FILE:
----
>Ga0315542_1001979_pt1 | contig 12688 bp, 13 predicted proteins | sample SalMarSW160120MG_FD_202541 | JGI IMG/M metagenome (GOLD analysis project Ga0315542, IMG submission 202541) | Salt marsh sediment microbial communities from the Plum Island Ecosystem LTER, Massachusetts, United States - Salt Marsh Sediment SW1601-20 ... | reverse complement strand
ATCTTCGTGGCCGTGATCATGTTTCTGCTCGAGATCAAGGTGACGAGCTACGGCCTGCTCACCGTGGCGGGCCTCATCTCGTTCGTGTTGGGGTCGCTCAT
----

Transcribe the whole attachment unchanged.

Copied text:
>Ga0315542_1001979_pt1 | contig 12688 bp, 13 predicted proteins | sample SalMarSW160120MG_FD_202541 | JGI IMG/M metagenome (GOLD analysis project Ga0315542, IMG submission 202541) | Salt marsh sediment microbial communities from the Plum Island Ecosystem LTER, Massachusetts, United States - Salt Marsh Sediment SW1601-20 ... | reverse complement strand
ATCTTCGTGGCCGTGATCATGTTTCTGCTCGAGATCAAGGTGACGAGCTACGGCCTGCTCACCGTGGCGGGCCTCATCTCGTTCGTGTTGGGGTCGCTCAT